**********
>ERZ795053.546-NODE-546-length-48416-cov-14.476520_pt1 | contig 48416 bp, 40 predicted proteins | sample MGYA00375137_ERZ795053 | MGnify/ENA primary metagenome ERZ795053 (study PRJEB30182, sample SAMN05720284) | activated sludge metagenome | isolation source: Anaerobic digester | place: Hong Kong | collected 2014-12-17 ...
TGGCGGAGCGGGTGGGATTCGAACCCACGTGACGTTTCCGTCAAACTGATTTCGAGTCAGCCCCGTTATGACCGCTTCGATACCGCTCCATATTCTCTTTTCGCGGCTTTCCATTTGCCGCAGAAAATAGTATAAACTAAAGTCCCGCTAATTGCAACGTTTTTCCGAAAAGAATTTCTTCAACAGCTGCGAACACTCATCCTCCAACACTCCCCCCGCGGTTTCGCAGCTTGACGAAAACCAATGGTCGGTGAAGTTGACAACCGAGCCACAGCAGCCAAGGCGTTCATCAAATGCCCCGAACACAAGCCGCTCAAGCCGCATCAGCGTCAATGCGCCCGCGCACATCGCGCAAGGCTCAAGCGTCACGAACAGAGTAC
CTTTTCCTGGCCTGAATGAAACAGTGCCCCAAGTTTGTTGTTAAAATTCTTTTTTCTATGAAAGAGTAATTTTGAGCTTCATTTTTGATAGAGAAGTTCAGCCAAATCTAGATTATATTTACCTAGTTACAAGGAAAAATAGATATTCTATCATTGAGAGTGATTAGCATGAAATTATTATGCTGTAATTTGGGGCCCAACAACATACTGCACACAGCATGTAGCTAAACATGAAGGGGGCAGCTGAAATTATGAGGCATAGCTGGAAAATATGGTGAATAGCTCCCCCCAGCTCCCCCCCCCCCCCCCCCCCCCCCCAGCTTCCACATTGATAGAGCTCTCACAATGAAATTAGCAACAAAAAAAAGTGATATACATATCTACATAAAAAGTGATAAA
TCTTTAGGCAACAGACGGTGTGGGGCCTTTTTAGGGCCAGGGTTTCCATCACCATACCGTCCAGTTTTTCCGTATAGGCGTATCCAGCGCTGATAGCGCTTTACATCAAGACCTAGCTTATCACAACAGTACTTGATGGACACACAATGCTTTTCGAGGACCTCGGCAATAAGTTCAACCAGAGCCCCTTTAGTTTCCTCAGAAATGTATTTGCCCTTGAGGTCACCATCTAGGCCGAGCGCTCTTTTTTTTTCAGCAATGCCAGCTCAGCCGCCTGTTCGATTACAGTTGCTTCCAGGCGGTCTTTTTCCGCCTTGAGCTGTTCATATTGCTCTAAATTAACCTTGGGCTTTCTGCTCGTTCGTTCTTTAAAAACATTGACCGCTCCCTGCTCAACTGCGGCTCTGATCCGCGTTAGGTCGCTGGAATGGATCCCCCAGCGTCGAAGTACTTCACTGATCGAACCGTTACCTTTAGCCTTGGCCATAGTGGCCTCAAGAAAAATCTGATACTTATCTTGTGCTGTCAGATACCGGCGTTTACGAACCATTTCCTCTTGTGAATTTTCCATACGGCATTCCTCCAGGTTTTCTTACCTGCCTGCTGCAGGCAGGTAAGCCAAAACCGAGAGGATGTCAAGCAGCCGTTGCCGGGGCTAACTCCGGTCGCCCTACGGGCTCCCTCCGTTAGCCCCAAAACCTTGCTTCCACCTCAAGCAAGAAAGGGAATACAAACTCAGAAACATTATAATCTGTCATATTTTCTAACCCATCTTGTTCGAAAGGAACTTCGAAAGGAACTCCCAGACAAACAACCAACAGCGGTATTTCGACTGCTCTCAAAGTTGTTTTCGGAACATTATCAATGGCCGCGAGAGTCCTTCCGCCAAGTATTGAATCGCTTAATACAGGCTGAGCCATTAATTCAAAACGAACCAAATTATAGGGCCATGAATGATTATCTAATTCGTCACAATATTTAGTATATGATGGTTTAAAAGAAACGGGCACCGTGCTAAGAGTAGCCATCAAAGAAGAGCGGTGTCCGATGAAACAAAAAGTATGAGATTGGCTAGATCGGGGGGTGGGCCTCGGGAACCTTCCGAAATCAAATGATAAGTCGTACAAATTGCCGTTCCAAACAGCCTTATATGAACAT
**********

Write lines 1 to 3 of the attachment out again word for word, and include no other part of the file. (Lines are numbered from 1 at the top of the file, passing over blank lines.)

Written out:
>ERZ795053.546-NODE-546-length-48416-cov-14.476520_pt1 | contig 48416 bp, 40 predicted proteins | sample MGYA00375137_ERZ795053 | MGnify/ENA primary metagenome ERZ795053 (study PRJEB30182, sample SAMN05720284) | activated sludge metagenome | isolation source: Anaerobic digester | place: Hong Kong | collected 2014-12-17 ...
TGGCGGAGCGGGTGGGATTCGAACCCACGTGACGTTTCCGTCAAACTGATTTCGAGTCAGCCCCGTTATGACCGCTTCGATACCGCTCCATATTCTCTTTTCGCGGCTTTCCATTTGCCGCAGAAAATAGTATAAACTAAAGTCCCGCTAATTGCAACGTTTTTCCGAAAAGAATTTCTTCAACAGCTGCGAACACTCATCCTCCAACACTCCCCCCGCGGTTTCGCAGCTTGACGAAAACCAATGGTCGGTGAAGTTGACAACCGAGCCACAGCAGCCAAGGCGTTCATCAAATGCCCCGAACACAAGCCGCTCAAGCCGCATCAGCGTCAATGCGCCCGCGCACATCGCGCAAGGCTCAAGCGTCACGAACAGAGTAC
CTTTTCCTGGCCTGAATGAAACAGTGCCCCAAGTTTGTTGTTAAAATTCTTTTTTCTATGAAAGAGTAATTTTGAGCTTCATTTTTGATAGAGAAGTTCAGCCAAATCTAGATTATATTTACCTAGTTACAAGGAAAAATAGATATTCTATCATTGAGAGTGATTAGCATGAAATTATTATGCTGTAATTTGGGGCCCAACAACATACTGCACACAGCATGTAGCTAAACATGAAGGGGGCAGCTGAAATTATGAGGCATAGCTGGAAAATATGGTGAATAGCTCCCCCCAGCTCCCCCCCCCCCCCCCCCCCCCCCCAGCTTCCACATTGATAGAGCTCTCACAATGAAATTAGCAACAAAAAAAAGTGATATACATATCTACATAAAAAGTGATAAA